IntercontinentalExchange reasserted its challenge to CME
Group for pre-eminence in commodity derivatives markets by buying NYSE Euronext
for $8.2bn, fuelling a wave of consolidation among exchange operators.
IntercontinentalExchange, or ICE, the operator of contracts
including world benchmark cotton, arabica coffee and raw sugar futures and
options, said it would create "an unparalleled operator of global exchanges and
clearing houses" through the acquisition.
The NYSE Euronext empire includes not only the "Big Board",
as the New York stock exchange on Wall Street is called, but the London and
Paris futures exchanges, offering Ice an entry into dealing in the world's
largest asset class, interest rates.
In agricultural commodities, the deal would also give Ice
control of contracts including sterling-traded cocoa, robusta coffee and white
sugar and, signally, milling wheat, offering Ice for the first time control of
a liquid grains contract.
Battle of the exchanges
Indeed, the deal revitalises Ice's status as a competitor to
CME Group, the world's largest futures exchange operator, whose portfolio
includes the benchmark Chicago corn, livestock soybean and wheat contracts.
Ice in May began offering near-round-the-clock trading futures
for the likes of corn and wheat, settled against Chicago prices, a move which
prompted CME to expand its dealing hours.
Ice has also begun offering barley and wheat trading in
Canada, which has deregulated grain sales, and where it operates the benchmark
CME in October unveiled the $126m takeover of the Kansas City Board of Trade, which trades hard red winter wheat, actually the major
class grown in the US, as opposed to the soft red winter wheat listed in
CME has also this year launched a Black Sea wheat futures contract, and in August revealed it had applied for consent for a London-based derivatives exchange.
ICE said it intended to explore the flotation of the Euronext
share exchange next year as a "Continental European-based entity", if it gets
support from European politicians, highlighting the importance of derivatives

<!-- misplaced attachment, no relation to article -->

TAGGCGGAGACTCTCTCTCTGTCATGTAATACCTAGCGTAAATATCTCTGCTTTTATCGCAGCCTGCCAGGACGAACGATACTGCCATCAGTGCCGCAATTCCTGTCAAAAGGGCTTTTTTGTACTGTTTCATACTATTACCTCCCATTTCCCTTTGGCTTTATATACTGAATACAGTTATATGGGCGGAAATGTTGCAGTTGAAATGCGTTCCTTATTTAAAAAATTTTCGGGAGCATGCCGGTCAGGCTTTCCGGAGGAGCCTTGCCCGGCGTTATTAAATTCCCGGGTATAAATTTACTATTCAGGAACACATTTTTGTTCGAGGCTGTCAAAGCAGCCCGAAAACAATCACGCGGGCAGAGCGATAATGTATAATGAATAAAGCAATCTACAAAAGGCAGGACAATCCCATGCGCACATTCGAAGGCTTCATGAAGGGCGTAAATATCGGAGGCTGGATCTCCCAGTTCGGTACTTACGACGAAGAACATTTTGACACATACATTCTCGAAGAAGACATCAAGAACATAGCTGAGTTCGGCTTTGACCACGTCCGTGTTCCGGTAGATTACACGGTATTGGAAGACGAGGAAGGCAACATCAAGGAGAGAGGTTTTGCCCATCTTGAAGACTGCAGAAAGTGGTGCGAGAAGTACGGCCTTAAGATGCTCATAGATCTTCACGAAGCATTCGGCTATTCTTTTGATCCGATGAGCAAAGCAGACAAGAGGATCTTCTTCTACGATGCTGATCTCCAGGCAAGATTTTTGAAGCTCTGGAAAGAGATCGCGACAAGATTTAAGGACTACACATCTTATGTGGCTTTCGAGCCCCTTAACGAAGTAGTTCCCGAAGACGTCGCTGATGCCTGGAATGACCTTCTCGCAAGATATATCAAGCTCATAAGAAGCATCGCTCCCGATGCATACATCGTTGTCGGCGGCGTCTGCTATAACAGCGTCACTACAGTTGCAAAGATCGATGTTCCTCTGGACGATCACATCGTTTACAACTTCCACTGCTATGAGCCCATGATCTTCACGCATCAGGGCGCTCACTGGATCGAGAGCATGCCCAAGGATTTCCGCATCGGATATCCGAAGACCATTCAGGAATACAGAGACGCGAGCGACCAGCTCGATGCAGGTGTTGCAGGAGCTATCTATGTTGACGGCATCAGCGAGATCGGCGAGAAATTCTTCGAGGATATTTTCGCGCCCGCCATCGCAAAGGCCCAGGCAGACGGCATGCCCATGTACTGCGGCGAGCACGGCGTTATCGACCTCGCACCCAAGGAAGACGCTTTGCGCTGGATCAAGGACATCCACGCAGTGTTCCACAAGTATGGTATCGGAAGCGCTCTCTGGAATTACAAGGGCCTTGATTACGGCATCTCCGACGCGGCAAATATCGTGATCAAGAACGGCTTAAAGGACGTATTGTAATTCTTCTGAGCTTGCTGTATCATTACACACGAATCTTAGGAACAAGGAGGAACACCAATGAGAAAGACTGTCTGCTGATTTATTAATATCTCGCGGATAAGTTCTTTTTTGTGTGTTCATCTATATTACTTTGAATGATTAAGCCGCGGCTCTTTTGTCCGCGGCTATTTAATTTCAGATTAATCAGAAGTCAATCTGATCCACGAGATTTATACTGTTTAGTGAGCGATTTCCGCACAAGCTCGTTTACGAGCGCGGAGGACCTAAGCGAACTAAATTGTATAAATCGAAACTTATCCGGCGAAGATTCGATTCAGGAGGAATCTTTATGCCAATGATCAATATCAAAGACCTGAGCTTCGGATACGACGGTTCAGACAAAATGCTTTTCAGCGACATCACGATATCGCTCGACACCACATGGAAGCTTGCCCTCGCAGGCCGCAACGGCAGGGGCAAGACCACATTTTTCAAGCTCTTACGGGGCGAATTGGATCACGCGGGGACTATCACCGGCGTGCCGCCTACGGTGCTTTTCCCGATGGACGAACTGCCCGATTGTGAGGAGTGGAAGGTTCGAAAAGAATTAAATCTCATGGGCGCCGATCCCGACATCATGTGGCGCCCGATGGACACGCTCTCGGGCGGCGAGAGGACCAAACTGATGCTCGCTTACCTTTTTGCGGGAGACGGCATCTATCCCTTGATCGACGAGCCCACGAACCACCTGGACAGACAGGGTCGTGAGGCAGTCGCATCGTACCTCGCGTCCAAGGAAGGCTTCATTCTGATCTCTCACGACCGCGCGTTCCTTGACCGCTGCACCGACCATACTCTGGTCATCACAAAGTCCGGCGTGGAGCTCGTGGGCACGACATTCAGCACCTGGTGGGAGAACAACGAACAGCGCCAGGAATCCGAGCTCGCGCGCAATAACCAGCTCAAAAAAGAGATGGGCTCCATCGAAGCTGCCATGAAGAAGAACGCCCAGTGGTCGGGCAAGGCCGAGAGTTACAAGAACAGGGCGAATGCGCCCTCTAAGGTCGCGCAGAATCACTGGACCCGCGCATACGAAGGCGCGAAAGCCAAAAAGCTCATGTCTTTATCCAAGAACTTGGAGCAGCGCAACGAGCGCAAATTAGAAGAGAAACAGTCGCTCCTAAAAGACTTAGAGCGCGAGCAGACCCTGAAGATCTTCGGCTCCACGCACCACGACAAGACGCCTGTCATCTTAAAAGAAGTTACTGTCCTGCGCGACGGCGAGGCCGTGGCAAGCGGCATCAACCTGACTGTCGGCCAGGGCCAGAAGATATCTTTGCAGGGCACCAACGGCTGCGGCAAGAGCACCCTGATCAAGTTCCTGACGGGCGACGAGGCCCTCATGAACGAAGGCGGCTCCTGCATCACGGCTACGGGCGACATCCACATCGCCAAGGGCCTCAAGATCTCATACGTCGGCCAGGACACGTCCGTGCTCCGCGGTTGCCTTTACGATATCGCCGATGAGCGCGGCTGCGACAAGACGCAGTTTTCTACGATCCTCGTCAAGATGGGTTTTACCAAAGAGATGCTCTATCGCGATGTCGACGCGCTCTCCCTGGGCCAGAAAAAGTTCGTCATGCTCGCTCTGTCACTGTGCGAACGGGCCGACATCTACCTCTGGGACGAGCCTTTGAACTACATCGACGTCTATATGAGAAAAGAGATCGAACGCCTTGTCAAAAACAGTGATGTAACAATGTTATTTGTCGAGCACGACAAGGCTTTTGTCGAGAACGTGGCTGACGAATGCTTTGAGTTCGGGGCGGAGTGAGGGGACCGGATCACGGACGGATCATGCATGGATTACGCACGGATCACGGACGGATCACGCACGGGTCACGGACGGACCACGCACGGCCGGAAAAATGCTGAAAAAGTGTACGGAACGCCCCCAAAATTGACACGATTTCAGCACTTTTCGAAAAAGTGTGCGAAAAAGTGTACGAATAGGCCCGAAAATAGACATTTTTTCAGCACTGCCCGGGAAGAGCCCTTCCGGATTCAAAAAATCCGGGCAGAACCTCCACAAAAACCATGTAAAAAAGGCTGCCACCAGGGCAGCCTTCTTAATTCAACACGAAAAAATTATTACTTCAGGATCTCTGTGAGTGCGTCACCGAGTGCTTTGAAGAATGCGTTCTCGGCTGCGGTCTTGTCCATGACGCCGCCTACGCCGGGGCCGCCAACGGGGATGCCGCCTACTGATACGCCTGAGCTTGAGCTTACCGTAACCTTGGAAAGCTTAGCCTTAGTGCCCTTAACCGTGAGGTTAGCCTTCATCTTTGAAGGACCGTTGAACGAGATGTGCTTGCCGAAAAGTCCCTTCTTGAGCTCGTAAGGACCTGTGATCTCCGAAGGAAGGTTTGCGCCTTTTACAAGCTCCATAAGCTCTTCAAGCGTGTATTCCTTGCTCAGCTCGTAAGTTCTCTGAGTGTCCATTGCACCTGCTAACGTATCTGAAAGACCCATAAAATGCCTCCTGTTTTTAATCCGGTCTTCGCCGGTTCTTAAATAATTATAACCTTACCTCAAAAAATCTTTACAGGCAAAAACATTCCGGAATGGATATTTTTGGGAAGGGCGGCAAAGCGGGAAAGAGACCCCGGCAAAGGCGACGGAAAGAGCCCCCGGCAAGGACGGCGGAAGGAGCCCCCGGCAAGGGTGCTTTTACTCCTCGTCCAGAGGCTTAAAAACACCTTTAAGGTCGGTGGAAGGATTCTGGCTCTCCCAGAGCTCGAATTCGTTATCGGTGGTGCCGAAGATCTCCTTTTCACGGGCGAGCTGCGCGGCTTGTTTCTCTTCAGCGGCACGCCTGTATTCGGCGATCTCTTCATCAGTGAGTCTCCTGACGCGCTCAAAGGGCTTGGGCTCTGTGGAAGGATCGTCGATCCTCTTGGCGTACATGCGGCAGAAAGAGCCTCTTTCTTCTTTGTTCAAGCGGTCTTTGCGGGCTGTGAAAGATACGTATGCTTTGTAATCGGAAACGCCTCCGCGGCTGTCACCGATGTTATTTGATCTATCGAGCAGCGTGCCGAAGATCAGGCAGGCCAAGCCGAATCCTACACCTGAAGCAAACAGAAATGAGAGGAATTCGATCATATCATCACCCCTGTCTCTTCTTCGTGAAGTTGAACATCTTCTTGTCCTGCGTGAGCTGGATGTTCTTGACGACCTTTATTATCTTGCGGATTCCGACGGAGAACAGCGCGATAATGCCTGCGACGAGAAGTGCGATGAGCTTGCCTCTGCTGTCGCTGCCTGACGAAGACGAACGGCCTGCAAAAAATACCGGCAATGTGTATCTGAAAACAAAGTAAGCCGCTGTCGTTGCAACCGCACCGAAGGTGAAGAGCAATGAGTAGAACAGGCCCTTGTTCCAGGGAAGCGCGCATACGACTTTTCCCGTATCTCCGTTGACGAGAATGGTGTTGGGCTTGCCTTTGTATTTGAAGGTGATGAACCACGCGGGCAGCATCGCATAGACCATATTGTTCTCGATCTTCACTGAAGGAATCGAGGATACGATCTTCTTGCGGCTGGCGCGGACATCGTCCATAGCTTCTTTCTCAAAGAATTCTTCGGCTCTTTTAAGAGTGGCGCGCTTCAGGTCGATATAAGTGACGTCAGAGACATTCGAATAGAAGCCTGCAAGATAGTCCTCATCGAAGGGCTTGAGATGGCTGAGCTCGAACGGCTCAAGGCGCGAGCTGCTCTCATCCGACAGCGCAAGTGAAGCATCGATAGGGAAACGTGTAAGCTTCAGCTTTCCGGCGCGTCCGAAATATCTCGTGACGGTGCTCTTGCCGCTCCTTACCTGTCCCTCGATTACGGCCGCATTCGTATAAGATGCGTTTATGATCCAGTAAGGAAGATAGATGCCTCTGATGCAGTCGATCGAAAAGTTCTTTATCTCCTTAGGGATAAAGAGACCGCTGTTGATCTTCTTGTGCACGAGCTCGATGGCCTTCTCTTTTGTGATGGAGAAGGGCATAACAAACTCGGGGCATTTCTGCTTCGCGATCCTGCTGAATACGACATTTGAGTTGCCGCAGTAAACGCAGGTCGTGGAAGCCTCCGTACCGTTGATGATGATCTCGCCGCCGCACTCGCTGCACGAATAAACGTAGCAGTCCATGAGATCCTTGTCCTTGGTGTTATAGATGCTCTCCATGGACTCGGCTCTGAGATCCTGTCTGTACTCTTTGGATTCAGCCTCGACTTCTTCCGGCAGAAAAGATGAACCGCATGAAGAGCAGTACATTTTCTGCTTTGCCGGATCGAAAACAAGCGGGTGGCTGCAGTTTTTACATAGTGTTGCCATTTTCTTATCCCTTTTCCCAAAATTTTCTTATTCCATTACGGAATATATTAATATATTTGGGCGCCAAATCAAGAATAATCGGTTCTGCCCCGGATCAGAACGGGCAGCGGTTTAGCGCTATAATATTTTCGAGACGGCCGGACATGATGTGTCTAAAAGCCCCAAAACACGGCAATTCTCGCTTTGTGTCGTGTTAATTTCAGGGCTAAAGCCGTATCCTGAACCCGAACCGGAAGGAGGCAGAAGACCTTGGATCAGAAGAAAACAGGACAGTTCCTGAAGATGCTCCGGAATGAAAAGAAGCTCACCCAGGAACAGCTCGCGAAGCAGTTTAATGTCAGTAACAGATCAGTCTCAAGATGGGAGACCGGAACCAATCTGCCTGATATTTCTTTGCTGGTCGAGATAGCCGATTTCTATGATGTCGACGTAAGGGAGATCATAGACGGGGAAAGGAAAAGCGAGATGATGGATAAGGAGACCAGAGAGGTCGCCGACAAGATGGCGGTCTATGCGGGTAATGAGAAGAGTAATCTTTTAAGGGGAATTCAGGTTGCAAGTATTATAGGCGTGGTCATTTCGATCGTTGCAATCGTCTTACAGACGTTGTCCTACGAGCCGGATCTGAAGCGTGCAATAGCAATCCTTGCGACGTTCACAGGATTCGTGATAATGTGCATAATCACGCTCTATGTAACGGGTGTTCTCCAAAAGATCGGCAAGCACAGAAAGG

in Thursday's merger.
Indeed, changes in global regulation on derivatives trading
are seen providing new opportunities for exchange operators, in pushing dealing
from over-the-counter markets to formal markets – reversing the trend
encouraged by the spread of the internet and easy electronic communications.
Despite a deal which would result in ICE owning benchmark
soft commodities contracts on both sides of the Atlantic, the tie-up is not
expected to attract the wrath of regulators.
While a joint $11.3bn bid by ICE and Nasdaq OMX for NYSE Euronext
foundered last year amid competition concerns, there were based on fears for concentration
of US share trading.
Jeffrey Sprecher, the ICE chairman and chief executive, said
its acquisition of NYSE Euronext was "responsive to the evolution of market infrastructure today, and offers a
range of growth opportunities".
Jan-Michiel Hessels, the NYSE Euronext chairman, said the
group had "considered a range of strategic alternatives" before accepting the proposal
from ICE, which represented "the ideal partner in an evolving market landscape".
The deal - to be paid in a mixture of cash and stock, based on a price of $33.12 per NYSE Euronext share - is expected to release cost savings of $450m from
measures such as stripping out duplicated overheads.
NYSE Euronext shares soared 34% to close at $32.25 in New York.
ICE stock added 1.4% to $130.10.